15 June 2020
We write to you on behalf of the Select Committee on COVID-19 (the committee) in relation to the provision of information to the committee.
You would be aware that the committee is inquiring into the government's response to the COVID-19 pandemic. In fulfilling this role, the committee is responsible for scrutinising relevant policy, legislative and financial measures on behalf of the Australian Parliament and for examining matters of importance to the Australian community, including the government's health and economic response to the pandemic.
The committee acknowledges that public officials are working hard to implement the government's response to the pandemic. The committee also appreciates that senior public officials have made themselves available to appear to provide evidence at a public hearing, often at short notice and sometimes on multiple occasions.
Nevertheless, the committee has some concerns with the forthrightness of departments and agencies in answers to oral and written questions. A tendency to refrain from providing full and complete responses to the committee is particularly evident in answers about information that may have a connection to cabinet.
The committee reminds witnesses that there is no category of documents which the Senate has accepted is immune from production. However, the Senate recognises that some information held by government may be withheld where its disclosure could lead to harm to the public interest. The Senate Order of 13 May 2009 prescribes a process to deal with claims for the withholding of information or documents from Senate committees.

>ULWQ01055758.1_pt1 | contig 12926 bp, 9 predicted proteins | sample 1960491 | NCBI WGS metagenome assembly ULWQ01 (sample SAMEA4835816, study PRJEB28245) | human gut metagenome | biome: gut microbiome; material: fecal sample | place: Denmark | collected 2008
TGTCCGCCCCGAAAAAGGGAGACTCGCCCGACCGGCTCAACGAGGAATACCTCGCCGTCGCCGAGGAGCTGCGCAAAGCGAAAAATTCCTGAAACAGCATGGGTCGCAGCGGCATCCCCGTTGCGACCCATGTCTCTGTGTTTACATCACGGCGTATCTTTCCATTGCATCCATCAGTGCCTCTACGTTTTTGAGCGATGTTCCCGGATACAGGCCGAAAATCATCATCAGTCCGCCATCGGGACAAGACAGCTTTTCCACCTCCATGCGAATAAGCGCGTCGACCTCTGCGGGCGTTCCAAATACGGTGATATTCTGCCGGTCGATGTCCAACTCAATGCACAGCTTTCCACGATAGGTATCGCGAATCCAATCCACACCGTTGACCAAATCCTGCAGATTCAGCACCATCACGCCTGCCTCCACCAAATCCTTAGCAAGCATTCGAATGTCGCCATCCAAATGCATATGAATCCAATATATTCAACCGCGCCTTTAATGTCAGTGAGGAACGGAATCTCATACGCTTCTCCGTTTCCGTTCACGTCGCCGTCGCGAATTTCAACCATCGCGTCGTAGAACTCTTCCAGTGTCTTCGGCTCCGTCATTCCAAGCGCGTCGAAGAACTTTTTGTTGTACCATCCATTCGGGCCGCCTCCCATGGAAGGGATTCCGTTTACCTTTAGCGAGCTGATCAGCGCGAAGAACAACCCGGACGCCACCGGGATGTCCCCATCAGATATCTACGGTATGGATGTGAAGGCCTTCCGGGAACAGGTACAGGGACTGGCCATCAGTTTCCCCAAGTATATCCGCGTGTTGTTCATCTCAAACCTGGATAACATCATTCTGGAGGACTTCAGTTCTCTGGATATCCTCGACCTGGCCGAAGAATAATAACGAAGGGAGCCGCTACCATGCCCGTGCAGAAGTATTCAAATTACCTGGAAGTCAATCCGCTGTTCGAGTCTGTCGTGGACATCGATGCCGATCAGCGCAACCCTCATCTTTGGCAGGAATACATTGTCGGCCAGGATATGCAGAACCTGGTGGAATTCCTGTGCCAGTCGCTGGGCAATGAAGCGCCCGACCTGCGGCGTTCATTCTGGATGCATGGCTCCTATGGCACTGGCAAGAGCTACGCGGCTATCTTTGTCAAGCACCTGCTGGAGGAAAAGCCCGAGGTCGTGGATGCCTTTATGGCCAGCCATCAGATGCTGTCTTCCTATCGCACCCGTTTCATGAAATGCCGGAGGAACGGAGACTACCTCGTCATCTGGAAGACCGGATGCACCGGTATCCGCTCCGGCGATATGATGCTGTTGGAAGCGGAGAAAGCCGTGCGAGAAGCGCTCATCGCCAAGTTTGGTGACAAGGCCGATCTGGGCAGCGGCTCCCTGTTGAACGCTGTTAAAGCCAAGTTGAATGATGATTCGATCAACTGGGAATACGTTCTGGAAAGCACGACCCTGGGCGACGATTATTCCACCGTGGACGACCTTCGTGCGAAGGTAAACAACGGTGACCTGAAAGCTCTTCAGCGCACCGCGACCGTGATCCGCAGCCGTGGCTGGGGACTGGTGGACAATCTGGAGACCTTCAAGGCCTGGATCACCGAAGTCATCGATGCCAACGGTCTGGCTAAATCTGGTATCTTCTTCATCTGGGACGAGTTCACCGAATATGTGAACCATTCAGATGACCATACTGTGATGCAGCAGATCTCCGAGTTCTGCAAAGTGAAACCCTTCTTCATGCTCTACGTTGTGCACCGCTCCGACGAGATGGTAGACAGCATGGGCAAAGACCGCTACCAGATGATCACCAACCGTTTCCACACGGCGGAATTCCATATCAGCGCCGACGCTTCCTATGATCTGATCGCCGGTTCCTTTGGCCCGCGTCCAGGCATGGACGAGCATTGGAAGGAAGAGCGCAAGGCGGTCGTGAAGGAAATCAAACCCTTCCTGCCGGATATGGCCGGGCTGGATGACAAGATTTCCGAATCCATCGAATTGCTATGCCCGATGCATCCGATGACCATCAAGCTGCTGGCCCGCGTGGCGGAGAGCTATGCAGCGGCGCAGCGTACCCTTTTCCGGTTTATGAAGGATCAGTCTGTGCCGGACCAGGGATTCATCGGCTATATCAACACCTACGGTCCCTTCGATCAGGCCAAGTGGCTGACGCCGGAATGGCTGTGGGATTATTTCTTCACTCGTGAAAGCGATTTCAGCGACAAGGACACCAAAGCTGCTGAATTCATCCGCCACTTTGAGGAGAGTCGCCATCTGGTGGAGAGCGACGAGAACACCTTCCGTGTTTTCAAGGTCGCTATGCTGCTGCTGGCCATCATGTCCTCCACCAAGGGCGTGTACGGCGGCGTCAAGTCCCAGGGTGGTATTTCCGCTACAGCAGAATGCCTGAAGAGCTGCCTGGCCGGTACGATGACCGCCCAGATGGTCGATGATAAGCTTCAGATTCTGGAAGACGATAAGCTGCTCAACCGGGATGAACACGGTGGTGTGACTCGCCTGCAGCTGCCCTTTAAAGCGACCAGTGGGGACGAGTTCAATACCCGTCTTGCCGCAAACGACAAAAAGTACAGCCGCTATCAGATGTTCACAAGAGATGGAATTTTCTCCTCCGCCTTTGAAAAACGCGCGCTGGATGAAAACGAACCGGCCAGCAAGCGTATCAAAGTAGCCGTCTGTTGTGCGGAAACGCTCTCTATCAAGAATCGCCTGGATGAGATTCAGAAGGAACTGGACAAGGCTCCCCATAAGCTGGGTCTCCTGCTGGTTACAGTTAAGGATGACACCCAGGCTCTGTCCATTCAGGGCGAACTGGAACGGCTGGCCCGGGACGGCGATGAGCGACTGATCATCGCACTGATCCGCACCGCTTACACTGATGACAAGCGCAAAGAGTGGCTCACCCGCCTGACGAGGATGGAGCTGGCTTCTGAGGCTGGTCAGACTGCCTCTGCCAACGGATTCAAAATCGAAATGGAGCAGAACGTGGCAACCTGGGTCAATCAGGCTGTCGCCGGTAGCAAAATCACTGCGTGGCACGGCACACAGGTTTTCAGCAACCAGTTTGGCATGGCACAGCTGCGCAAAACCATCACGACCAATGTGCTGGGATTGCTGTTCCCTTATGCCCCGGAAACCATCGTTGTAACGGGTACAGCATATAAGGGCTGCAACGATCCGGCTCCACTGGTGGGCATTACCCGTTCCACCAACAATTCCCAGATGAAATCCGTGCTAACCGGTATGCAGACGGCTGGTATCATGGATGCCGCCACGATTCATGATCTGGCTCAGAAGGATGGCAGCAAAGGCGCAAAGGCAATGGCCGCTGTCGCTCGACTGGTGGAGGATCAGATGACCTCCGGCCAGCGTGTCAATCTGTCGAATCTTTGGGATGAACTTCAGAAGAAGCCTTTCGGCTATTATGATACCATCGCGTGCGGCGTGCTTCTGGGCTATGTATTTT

On a number of occasions government officials have refused to provide material to the committee on the grounds that it is cabinet-in-confidence. Such refusals to provide information are regularly made with no further details or explanation as to the harm that may result from the disclosure of the information.
The 2009 Order sets out the proper process by which a claim of public interest immunity may be made. This process applies where an official or minister seeks to withhold information from a committee or the Senate on the basis that disclosing the information would harm the public interest.
It is for the Senate to determine, on a case by case basis, whether information can be withheld for that reason. The process outlined by the Order specifies that:
Public officials should state the ground for withholding information and specify the harm to the public interest that could result from the disclosure of the information or document.
The committee may request the officer to refer the question to the responsible minister.
If the minister concludes that it would not be in the public interest to disclose the information or document, the minister should similarly inform the committee of the ground for withholding the information and specify the harm to the public interest that could result from its disclosure. The minister should indicate whether the harm to the public interest could result only from the publication of the information, or could result, equally or in part, from the disclosure of information to the committee as in-camera evidence.
As the Senate Order indicates, a claim of public interest immunity consists of two elements:
the claim must specify the grounds upon which the information or document is being withheld;1 and
the claim must specify the harm to the public interest that could result from the disclosure of the information or document.
Ministers making a claim of public interest immunity should also indicate whether the harm to the public interest could result, equally or in part, from the disclosure of the information or document to the committee as in-camera evidence.